EPIC (noun)A lengthy, elevated poem that celebrates the exploits of a hero
EPICConventions:• Long, narrative poem• Hero has superhuman or divine traits• Setting is vast – Crosses countries, continents, even other worlds and times• Writing style is elevated; formal• Divine intervention takes place
EPICFamous examples:• Beowulf• The Iliad• The Odyssey• The Aeneid
From The Iliad: EPICAthena came up and stood by Achilles and said,"Now it is time, Achilles, beloved of Zeus,that the two of us bring great glory to the Achaeansand return to the ships. Our chance has come to kill Hector.However fiercely he struggles, it is no longerpossible that he can escape, though Apollomay grovel as much as he wants before Father Zeus.But stay here now and recover your breath, while Igo and persuade him to fight with you man to man."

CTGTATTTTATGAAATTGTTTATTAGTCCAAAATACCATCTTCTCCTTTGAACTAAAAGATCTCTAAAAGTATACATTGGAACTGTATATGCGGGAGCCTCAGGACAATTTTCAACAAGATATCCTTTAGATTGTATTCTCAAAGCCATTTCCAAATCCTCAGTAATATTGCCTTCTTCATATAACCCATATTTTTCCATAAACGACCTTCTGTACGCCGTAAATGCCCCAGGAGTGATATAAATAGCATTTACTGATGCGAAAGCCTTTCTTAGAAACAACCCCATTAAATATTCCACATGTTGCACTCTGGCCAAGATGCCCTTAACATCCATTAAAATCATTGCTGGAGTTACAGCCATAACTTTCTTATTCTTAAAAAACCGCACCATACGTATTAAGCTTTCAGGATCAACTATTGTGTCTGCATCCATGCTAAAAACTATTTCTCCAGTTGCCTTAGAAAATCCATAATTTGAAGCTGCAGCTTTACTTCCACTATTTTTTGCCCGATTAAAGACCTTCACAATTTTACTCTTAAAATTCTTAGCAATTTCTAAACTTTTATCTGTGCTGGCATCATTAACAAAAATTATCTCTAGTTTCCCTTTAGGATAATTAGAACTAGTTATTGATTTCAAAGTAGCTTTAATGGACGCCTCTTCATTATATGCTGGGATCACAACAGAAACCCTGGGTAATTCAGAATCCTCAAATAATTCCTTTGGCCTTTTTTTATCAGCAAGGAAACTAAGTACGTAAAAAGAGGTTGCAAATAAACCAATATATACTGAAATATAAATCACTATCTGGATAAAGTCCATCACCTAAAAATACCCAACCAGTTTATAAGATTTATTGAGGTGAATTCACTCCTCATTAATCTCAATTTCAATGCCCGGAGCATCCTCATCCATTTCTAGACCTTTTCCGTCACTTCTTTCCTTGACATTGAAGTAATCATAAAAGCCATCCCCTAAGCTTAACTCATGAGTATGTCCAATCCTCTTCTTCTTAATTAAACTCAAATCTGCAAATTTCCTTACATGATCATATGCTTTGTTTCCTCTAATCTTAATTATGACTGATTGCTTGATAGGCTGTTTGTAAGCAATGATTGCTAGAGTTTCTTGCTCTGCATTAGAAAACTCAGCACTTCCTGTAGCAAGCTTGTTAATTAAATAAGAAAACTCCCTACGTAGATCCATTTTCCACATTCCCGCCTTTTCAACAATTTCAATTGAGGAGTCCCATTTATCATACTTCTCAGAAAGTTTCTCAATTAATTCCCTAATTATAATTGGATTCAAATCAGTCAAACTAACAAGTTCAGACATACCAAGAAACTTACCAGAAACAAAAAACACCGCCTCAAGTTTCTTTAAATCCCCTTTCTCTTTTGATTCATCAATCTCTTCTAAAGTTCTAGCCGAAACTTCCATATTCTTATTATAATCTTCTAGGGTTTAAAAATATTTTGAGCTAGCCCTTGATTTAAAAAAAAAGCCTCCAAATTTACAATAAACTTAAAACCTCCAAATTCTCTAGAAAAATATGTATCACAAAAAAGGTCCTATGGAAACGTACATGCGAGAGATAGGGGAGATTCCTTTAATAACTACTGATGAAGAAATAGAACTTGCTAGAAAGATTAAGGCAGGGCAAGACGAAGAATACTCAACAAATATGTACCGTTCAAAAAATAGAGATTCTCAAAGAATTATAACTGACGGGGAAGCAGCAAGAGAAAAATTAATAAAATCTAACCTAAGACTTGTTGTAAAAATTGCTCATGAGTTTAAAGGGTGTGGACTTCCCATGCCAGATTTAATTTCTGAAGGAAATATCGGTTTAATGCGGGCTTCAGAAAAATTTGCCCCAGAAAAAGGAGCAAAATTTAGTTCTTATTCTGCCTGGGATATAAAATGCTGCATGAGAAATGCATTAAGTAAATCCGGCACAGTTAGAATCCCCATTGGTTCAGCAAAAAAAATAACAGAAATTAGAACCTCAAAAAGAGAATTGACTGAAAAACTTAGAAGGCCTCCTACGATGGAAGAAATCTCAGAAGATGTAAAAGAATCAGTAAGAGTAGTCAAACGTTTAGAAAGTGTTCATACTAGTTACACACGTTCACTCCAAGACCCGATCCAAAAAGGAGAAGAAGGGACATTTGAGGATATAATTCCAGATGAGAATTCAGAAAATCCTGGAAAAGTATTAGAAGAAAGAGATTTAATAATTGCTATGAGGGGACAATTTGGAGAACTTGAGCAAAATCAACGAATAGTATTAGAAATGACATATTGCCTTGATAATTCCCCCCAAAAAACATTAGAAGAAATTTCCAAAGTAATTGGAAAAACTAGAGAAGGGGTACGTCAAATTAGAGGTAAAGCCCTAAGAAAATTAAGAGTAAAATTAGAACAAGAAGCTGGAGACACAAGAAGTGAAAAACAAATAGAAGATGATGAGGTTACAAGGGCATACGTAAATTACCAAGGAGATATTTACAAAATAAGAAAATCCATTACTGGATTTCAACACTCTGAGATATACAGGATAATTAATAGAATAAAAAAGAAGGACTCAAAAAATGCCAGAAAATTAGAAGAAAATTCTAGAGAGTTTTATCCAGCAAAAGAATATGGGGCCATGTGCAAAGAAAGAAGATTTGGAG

EPIGRAM Conventions• Written in couplets or quatrains• Can include: – A play on words – A contradiction
EPIGRAM Examples• “The only thing to do with good advice is pass it on; it is never of any use to oneself.” – Oscar Wilde• “I am unable, yonder beggar cries, To stand, or move; if he say true, he lies.” – John Donne• “Sir, I admit your general rule, That every poet is a fool, But you yourself may serve to show it, That every fool is not a poet.” - Samuel Coleridge
The pleasant, mellifluous presentation of sounds in a literary work
• Used in more pleasant subject matters• Contains soft, smooth consonants – Euphonic words: “diffuse,” “measure,” “ripple” – Cacophonic words: “trudging,” “belch,” “grotesque”• Pay attention to phonetic sounds
The most beautiful English phrase? According to a New York Times article, it’s “Cellar Door”
A particular slide catching your eye?
Clipping is a handy way to collect important slides you want to go back to later.